Why and how do I meter?

Discussion in 'Photography Beginners' Forum' started by Steveo555, Feb 24, 2010.

  1. Steveo555

    Steveo555 TPF Noob!

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    Can someone please explain what it is meant by metering? Why it will help my pictures and certain situations in which is should be used. How do I use the AE-L and AF-L buttons on my Nikon D5000? I read the manual but still do not understand it. Can someone also give me example in which I would want to use the matrix, center weighted, and spot?
     
  2. Big Mike

    Big Mike I am Big, I am Mike Staff Member Supporting Member

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    Metering can be an involved topic. Definitely something worth delving into.

    To say it simply, metering is measuring the light to find your exposure settings.

    Firstly, pretty much all modern cameras have some sort of automatic metering system. When you start to press the shutter release button, the camera 'meters' (measures) the scene (light) it sees through the lens (TTL).
    The camera is calibrated to think that the scene is average/mid toned (also called 18% grey). So it gives you settings (shutter speed, aperture & ISO) to give you an exposure value.
    You can use the priority modes (A or T) to lock in one setting, the camera will use it's meter to give you the other value.

    The different metering modes on your camera, affect the area that the camera measures. Matrix uses most of the scene, centre weighted give more priority to the middle and spot uses only the centre are, ignoring the rest.

    If your scene is not 'average', then the camera might not give you the best settings. For example, if you are shooting a person standing in a field of snow, all the bright white snow will make the camera think that it's really bright and thus is will give you less exposure. This will cause the person to be too dark, and the snow might look muddy. In this case, you could use the spot meter setting and get close to the person. That way, you can only meter/measure the person (ignoring the snow), and probably get an exposure that will work better for you.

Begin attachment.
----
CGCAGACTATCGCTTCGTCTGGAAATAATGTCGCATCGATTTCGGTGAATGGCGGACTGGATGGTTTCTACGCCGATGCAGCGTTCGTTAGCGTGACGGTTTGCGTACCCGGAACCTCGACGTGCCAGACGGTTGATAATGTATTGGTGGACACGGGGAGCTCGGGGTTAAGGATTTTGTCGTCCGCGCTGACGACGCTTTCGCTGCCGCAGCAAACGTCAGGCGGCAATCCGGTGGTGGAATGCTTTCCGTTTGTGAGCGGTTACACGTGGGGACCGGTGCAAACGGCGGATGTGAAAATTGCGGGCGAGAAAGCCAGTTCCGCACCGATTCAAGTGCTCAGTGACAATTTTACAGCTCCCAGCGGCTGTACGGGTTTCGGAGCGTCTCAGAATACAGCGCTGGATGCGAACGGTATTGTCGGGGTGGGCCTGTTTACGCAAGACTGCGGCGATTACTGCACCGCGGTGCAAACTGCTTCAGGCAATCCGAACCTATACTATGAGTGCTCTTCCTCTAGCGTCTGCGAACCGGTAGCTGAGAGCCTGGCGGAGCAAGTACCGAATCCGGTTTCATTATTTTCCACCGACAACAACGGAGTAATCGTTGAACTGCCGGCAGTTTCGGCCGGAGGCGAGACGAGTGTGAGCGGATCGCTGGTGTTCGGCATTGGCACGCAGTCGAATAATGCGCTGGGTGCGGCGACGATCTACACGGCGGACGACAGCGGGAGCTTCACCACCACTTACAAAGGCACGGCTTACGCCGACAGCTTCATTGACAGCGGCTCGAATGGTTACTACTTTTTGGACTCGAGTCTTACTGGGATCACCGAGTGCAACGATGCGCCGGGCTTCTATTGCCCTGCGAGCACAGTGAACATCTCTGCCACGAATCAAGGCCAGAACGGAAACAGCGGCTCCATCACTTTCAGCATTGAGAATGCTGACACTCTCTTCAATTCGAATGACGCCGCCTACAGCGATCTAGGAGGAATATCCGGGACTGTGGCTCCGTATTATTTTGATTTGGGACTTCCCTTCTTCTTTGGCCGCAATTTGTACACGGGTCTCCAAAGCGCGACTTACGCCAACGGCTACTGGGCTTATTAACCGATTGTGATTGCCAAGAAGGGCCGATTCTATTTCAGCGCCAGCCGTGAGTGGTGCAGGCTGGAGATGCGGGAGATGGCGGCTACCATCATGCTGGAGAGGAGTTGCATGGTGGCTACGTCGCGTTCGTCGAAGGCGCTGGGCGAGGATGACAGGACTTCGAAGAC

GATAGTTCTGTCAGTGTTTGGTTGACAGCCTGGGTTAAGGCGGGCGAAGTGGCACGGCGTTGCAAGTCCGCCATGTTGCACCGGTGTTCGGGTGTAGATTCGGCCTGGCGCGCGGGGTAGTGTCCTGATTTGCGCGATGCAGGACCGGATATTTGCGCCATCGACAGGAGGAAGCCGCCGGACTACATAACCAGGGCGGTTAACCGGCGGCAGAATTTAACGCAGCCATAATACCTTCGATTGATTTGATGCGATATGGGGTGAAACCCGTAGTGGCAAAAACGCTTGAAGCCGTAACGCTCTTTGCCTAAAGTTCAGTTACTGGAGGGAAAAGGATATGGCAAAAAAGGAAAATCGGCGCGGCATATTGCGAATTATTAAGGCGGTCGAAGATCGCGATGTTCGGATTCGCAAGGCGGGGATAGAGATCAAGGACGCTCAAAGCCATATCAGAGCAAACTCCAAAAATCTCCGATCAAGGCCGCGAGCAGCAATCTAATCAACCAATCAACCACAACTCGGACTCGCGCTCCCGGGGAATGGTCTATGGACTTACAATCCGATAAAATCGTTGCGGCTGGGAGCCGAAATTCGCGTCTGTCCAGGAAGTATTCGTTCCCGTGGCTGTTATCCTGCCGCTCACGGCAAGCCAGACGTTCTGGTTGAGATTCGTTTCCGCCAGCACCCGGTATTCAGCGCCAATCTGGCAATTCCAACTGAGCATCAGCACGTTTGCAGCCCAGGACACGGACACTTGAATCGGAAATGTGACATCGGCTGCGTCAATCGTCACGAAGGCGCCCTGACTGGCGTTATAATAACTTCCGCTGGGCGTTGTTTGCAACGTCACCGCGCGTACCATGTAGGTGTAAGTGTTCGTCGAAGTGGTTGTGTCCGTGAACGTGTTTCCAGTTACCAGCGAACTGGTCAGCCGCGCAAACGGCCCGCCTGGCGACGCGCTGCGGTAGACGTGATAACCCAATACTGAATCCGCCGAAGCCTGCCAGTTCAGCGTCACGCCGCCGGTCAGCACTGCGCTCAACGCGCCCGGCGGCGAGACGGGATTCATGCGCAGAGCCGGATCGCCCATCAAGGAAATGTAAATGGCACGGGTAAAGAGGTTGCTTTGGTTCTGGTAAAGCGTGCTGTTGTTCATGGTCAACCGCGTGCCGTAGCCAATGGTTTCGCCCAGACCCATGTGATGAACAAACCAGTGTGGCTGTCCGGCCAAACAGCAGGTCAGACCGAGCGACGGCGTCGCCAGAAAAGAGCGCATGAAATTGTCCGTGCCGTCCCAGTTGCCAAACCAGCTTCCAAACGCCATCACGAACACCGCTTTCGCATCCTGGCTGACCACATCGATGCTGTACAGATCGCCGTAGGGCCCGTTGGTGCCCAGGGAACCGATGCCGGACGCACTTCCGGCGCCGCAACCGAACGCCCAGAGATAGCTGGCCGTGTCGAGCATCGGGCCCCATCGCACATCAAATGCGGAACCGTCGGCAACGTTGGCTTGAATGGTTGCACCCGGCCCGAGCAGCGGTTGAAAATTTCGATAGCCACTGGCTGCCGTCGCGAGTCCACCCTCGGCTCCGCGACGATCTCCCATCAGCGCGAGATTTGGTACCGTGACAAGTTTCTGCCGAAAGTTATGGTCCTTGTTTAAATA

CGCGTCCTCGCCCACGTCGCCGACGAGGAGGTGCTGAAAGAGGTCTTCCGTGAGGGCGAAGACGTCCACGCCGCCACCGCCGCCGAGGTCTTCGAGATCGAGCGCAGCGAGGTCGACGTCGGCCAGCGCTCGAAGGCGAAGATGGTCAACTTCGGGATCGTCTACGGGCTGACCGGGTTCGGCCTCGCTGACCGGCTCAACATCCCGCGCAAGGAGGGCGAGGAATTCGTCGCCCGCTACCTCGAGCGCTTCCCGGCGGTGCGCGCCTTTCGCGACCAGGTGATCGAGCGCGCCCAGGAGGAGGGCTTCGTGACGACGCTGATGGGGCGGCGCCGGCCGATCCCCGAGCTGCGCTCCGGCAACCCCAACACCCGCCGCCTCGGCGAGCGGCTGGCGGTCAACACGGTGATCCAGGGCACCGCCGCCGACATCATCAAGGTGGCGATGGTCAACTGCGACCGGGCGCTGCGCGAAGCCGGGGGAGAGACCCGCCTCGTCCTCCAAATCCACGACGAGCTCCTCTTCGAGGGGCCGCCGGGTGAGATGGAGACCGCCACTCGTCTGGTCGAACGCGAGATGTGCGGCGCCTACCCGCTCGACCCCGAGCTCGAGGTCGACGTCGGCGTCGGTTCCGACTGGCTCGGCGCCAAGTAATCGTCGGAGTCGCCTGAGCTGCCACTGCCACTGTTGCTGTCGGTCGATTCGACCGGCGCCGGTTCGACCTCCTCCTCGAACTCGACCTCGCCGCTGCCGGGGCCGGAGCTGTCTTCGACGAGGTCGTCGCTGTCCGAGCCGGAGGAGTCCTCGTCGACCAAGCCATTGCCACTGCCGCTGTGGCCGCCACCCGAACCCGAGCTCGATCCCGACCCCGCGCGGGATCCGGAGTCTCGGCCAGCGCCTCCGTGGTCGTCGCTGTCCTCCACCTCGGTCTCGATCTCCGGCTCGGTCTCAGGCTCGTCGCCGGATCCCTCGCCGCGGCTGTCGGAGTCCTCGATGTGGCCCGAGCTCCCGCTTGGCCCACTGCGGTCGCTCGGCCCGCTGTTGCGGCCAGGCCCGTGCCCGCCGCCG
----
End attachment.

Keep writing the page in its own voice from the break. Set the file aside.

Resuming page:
The same principle applies to all metering. If the scene isn't average, you need to realize what the camera is measuring. Often, you might need to compensate the exposure value (change the exposure) away from what the meter thinks is right.

    A lot of people suggest the book 'Understanding Exposure' by Brian Peterson.
     
  3. Derrel

    Derrel Mr. Rain Cloud

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    Here's a 1,000 page Complete Guide to The Nikon D5000, plus a 128 page handbook

    Complete Guide to the Nikon D5000

    Nikon's Matrix metering, which they invented in the early 1980's, was the first of its kind. Ever since then, Nikon has refined and improved it, to the point where snow scenes like Mike described above are not much of a problem--the camera is not color-blind,like most other brands of cameras are, so a Nikon in Matrix is ALSO reading the Red Green and Blue component values (RGB) of the light, in addition to its brightness/reflectivity. That means that in Matrix mode, a modern Nikon using a modern lens will perform a very sophisticated scene analysis, and will generally give a nearly perfect exposure without the need for the photographer to interpret the exposure metering. SO, Nikon's Matrix metering is for automatic shooting, where you want to point the camera, and have the camera evaluate the scene, and it will do it almost perfectly over 90 percent of the time.

    Center-weighted metering is an old Nikon system based on a 60 percent "weighting" or "bias" to the scribed, 12mm diameter circle in the center of the AF screen, with the remaining 40% of the bias spread thoroughout the entire balance of the frame. On more-sophisticated Nikons, one can further concentrate the center weight by choosing an 8mm or a 6mm circle--not sure if the D5000 offers this. Center-weighted metering is good in Manual mode, since it allows you to point the camera at the area you want metered, and to adjust the shutter and aperture to get the desired exposure. DO NOT USE MATRIX METERING in manual exposure mode--that is totally,totally counterproductive for the most part. Matrix Metering in manual modes is silly (stupid) because the camera is making an overall,total, whole-frame estimate.